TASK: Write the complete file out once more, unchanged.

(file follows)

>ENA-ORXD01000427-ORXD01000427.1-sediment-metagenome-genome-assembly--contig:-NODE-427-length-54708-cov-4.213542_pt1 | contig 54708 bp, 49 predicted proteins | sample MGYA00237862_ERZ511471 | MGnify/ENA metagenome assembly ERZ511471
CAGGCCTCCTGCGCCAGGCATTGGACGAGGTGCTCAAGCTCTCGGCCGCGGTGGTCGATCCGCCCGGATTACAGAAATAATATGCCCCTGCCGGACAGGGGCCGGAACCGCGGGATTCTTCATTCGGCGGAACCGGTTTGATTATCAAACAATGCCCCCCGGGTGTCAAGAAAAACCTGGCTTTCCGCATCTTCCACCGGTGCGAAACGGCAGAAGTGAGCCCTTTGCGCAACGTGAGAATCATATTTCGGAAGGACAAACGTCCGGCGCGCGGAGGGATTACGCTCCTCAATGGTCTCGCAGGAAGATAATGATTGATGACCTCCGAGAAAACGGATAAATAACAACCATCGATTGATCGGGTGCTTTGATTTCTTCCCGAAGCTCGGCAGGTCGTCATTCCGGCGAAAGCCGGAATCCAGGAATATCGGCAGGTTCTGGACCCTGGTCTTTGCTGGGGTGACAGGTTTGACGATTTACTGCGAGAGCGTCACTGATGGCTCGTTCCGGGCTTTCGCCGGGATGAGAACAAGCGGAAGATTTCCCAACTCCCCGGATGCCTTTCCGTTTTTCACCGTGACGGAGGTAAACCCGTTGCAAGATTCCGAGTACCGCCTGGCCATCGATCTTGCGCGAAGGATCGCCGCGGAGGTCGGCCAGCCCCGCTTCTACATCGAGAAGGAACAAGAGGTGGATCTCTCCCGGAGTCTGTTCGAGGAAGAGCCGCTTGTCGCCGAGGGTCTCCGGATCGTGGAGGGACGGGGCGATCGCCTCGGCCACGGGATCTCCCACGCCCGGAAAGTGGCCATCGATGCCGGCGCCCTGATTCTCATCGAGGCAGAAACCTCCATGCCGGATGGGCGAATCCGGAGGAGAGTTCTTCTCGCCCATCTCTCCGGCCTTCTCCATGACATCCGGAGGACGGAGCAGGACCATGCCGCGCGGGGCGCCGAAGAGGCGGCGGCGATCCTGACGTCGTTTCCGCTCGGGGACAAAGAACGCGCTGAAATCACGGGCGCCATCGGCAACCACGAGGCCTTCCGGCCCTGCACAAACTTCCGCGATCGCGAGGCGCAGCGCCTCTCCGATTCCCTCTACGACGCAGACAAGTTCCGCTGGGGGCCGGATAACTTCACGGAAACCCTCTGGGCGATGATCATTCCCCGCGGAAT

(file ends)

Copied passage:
>ENA-ORXD01000427-ORXD01000427.1-sediment-metagenome-genome-assembly--contig:-NODE-427-length-54708-cov-4.213542_pt1 | contig 54708 bp, 49 predicted proteins | sample MGYA00237862_ERZ511471 | MGnify/ENA metagenome assembly ERZ511471
CAGGCCTCCTGCGCCAGGCATTGGACGAGGTGCTCAAGCTCTCGGCCGCGGTGGTCGATCCGCCCGGATTACAGAAATAATATGCCCCTGCCGGACAGGGGCCGGAACCGCGGGATTCTTCATTCGGCGGAACCGGTTTGATTATCAAACAATGCCCCCCGGGTGTCAAGAAAAACCTGGCTTTCCGCATCTTCCACCGGTGCGAAACGGCAGAAGTGAGCCCTTTGCGCAACGTGAGAATCATATTTCGGAAGGACAAACGTCCGGCGCGCGGAGGGATTACGCTCCTCAATGGTCTCGCAGGAAGATAATGATTGATGACCTCCGAGAAAACGGATAAATAACAACCATCGATTGATCGGGTGCTTTGATTTCTTCCCGAAGCTCGGCAGGTCGTCATTCCGGCGAAAGCCGGAATCCAGGAATATCGGCAGGTTCTGGACCCTGGTCTTTGCTGGGGTGACAGGTTTGACGATTTACTGCGAGAGCGTCACTGATGGCTCGTTCCGGGCTTTCGCCGGGATGAGAACAAGCGGAAGATTTCCCAACTCCCCGGATGCCTTTCCGTTTTTCACCGTGACGGAGGTAAACCCGTTGCAAGATTCCGAGTACCGCCTGGCCATCGATCTTGCGCGAAGGATCGCCGCGGAGGTCGGCCAGCCCCGCTTCTACATCGAGAAGGAACAAGAGGTGGATCTCTCCCGGAGTCTGTTCGAGGAAGAGCCGCTTGTCGCCGAGGGTCTCCGGATCGTGGAGGGACGGGGCGATCGCCTCGGCCACGGGATCTCCCACGCCCGGAAAGTGGCCATCGATGCCGGCGCCCTGATTCTCATCGAGGCAGAAACCTCCATGCCGGATGGGCGAATCCGGAGGAGAGTTCTTCTCGCCCATCTCTCCGGCCTTCTCCATGACATCCGGAGGACGGAGCAGGACCATGCCGCGCGGGGCGCCGAAGAGGCGGCGGCGATCCTGACGTCGTTTCCGCTCGGGGACAAAGAACGCGCTGAAATCACGGGCGCCATCGGCAACCACGAGGCCTTCCGGCCCTGCACAAACTTCCGCGATCGCGAGGCGCAGCGCCTCTCCGATTCCCTCTACGACGCAGACAAGTTCCGCTGGGGGCCGGATAACTTCACGGAAACCCTCTGGGCGATGATCATTCCCCGCGGAAT